Handle comments :
The handle is not uncomfortable, but not comfortable either, the ring on it has a tendency to painful to the hand. I had to make it smoother, and this is work, because it has metallic parts . I also rounded the butt of the handle. I did not get any blisters, just sore hands. This said, the grip is secure, as the ring holds the hand when pushing, and the enlarged handle butt helps while swinging it. The lack of vibration absorption from the full tang does not help either.
Handle view, note the "ring" in the middle
This blade is an excellent replacement for a hatchet. The handle, while not the most comfortable I have used, is fully functional and gives a feeling of security.
The overall khukuri shape is not my preferred, I prefer straighter outlines nowadays. But these are personal preferences. The recurve of the khukuris allows to use them as a sickle, the belly provides a good slicing knife, the tip a skinning knife, and the knife is heavy enough to perform well in chopping wood for fire. So the facts are also that this is an impressive and useful blade, and lots of outdoors men swear by them, I understand why : This is a very functional and useful outdoors knife.
The only real reproach that can be done, really is the weight. I find the total weight much too high for my personal use, as it pulls pants down too much. But some can carry a 800 grams hatchet, so I suppose that this is personal preference too. To counterbalance this remark, notice that for this total weight of one kilo, you carry a smaller 3 inches knife, and a burnisher for quick sharpening. People that really want to carry it on themselves should consider a baldric.
So if you are looking for total  robustness, there may not be any contender in this range of knives for this price and workmanship. But other tools  and more versatile (in my taste) and cheaper blades are also available on the market .
Please read this safety warning if you intend to use one.
Though HI khukuris are not the cheapest in the world, it must be noted that most of the money goes to Nepal and the makers, thus enabling them a decent life in one of the poorest countries of the planet.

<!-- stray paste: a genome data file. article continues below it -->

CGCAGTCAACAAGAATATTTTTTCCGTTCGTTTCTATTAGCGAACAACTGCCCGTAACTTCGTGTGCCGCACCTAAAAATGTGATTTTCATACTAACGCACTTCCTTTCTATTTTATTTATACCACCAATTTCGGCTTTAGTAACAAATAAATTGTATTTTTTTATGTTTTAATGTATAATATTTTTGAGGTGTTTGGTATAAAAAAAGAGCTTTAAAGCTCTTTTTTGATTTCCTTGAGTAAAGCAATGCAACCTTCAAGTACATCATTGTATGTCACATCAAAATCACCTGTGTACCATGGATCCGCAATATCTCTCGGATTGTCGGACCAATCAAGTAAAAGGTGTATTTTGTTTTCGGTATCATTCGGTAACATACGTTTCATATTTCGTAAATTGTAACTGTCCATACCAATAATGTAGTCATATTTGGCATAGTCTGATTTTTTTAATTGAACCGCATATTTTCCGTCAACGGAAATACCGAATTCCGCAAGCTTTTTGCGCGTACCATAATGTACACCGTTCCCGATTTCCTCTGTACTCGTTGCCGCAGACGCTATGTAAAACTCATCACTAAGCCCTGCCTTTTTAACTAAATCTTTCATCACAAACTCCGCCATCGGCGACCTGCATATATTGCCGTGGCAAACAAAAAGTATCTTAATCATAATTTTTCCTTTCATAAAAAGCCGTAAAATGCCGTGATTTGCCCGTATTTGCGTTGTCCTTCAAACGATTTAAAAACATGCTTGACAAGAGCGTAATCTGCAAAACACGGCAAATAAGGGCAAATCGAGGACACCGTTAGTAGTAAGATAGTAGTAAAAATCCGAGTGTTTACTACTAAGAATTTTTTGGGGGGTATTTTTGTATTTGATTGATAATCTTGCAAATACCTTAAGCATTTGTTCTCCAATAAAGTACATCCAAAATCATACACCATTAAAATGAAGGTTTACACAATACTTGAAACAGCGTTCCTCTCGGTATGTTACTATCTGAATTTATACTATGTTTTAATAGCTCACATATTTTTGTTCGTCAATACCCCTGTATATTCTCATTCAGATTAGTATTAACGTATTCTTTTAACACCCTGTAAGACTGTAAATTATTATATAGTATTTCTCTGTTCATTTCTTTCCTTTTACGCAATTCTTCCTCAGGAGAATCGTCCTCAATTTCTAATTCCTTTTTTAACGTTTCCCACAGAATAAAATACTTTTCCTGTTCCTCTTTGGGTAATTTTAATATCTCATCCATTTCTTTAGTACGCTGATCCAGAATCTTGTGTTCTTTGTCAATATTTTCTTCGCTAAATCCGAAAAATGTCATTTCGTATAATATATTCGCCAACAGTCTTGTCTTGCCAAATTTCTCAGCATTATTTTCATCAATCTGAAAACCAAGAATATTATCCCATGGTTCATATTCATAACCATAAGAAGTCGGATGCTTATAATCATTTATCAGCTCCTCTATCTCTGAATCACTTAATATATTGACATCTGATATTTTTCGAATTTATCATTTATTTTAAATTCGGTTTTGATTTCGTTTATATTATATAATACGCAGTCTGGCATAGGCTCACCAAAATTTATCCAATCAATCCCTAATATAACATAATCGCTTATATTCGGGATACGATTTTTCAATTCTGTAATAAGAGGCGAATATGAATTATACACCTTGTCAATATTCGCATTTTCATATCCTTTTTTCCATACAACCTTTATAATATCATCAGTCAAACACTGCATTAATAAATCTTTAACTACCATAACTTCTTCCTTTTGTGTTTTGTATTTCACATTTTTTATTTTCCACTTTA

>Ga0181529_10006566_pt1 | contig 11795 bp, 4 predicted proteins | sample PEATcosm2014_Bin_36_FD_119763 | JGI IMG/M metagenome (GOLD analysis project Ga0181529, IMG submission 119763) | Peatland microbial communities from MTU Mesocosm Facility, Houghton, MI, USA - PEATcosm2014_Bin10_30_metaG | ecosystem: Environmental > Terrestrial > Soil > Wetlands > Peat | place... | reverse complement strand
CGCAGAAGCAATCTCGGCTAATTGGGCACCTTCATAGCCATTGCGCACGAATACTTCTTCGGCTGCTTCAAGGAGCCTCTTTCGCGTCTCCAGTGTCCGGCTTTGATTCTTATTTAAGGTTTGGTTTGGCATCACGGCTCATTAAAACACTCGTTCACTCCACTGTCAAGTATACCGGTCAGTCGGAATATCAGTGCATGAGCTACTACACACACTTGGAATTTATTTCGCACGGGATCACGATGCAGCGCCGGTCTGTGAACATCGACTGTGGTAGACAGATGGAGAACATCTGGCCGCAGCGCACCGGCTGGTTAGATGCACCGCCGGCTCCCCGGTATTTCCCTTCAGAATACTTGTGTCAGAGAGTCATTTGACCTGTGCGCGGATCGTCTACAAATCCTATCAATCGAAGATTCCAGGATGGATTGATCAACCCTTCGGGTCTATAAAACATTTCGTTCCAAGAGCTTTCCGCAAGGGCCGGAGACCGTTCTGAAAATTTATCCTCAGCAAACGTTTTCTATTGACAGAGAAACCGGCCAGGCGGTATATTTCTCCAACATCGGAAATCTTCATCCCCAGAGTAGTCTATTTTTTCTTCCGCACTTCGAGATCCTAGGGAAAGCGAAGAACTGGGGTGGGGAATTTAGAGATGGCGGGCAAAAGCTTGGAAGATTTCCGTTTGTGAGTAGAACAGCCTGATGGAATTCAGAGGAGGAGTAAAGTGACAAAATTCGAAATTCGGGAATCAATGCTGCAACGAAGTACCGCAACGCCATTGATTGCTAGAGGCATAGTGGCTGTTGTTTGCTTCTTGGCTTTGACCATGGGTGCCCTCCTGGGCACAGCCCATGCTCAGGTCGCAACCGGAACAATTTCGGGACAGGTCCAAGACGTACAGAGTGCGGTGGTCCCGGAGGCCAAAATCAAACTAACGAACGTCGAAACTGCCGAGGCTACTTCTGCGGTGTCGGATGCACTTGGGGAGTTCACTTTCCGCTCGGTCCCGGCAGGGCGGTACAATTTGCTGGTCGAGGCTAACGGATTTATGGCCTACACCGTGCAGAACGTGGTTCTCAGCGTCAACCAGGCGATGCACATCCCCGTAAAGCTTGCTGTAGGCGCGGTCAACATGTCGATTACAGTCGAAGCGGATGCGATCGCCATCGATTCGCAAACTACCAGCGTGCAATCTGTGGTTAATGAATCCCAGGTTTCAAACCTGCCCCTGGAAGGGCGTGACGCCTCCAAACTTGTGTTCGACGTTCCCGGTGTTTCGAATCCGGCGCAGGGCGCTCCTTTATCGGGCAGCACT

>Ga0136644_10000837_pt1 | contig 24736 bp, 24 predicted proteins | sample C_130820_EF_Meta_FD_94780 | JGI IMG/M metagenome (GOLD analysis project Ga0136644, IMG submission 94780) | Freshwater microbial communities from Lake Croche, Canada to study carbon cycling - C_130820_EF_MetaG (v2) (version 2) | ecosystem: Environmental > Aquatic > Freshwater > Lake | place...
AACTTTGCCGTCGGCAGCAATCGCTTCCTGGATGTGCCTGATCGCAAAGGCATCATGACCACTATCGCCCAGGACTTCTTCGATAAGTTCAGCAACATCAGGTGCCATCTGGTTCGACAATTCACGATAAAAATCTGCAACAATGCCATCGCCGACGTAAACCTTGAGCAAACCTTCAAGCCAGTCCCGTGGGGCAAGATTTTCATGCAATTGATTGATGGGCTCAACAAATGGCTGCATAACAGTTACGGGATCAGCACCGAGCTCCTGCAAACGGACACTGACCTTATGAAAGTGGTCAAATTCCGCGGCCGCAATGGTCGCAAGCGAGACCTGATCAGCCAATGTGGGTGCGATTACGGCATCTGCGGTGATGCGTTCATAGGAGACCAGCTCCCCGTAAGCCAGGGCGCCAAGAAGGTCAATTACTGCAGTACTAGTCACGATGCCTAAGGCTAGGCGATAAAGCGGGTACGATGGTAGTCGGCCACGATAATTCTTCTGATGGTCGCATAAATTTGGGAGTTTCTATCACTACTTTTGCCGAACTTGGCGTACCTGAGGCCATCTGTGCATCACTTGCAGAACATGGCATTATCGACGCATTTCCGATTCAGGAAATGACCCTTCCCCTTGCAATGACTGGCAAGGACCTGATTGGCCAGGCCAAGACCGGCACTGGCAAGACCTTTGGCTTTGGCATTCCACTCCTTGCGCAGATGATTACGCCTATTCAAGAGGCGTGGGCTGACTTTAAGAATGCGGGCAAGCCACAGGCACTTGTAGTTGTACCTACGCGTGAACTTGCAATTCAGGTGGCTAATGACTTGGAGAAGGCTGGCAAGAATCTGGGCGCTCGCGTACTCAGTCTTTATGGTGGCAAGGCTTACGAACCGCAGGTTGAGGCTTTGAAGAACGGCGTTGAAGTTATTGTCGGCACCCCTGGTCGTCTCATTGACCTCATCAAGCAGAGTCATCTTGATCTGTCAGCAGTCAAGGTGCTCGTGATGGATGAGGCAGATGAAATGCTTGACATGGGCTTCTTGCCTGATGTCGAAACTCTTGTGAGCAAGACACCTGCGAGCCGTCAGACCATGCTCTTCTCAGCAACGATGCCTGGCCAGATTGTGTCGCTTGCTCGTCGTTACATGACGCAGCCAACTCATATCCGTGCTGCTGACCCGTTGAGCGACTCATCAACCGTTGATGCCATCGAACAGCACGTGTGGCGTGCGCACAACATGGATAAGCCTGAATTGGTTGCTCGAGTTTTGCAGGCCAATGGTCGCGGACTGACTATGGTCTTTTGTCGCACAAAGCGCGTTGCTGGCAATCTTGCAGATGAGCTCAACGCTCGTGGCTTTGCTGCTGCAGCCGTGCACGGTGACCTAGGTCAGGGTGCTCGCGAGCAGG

You can also find excellent information on Khukuries, kukries, cookries at Himalayan Imports Faqs
Another khukuri article on this site : Khukuries from Khukuri Palace
 the full tang
 this generally means your life or the life of the company, whichever is the shortest !
 guaranty which has never been needed since HI creation, it would seem !
 and I’d even say excessive, and vibrant !
 It should be noted that in these size of blades, most sharpened pieces of steel are already impressive cutters, if the edge is fine and resistant enough.
Hi JM, Thanks for the detail of this khukuri. IT ’s really pleasure to read it. As you mention this khukuri cost 98 dollors. But I got it in 19 dollor with same feature in www.khukuriknife.com though i bought it along with other khukuries also in wholesale price... Once again thanks for you info...
That is effectively a very interesting site, well worth a check, thanks so much for the link. They seem to be the real thing differencially hardened with a tea pot.
Have you tried a fine file parallel to the edge (lightly, do not wreck the edge) on the "sweet spot" ( 1/3 of the blade from the tip), does it rip or grips ?
I am tempted again...
If you have questions regarding the Khukuri offered by Himalayan Imports, I have quite a few of almost all models and would be glad to address them here.
Bear in mind that I have absolutely no connection or financial interest in HI, nor do I get anything free (I did get a gift from Yangdu once but it has no bearing on anything except friendship).
BTW...in response to the question I saw here, yes, HI khukuri are differentially hardened. They are hardened in the typical working areas of the blade according to the individual design. The spines and tang are left softer. This is accomplished with a hot water pour done manually on each individual blade with the intention of providing a hard (for the steel used, in the upper 50’s of the Rockwell "C" scale) working edge but at the same time, offering strength with the flexibility of the softer back and tang.
The blades are not uniform as each is hand made...but those I have, have used and have seen or seen used have been almost uniformly usable...oftentimes well beyond reason.
Hope this helps and again...if you have questions, please feel free to ask.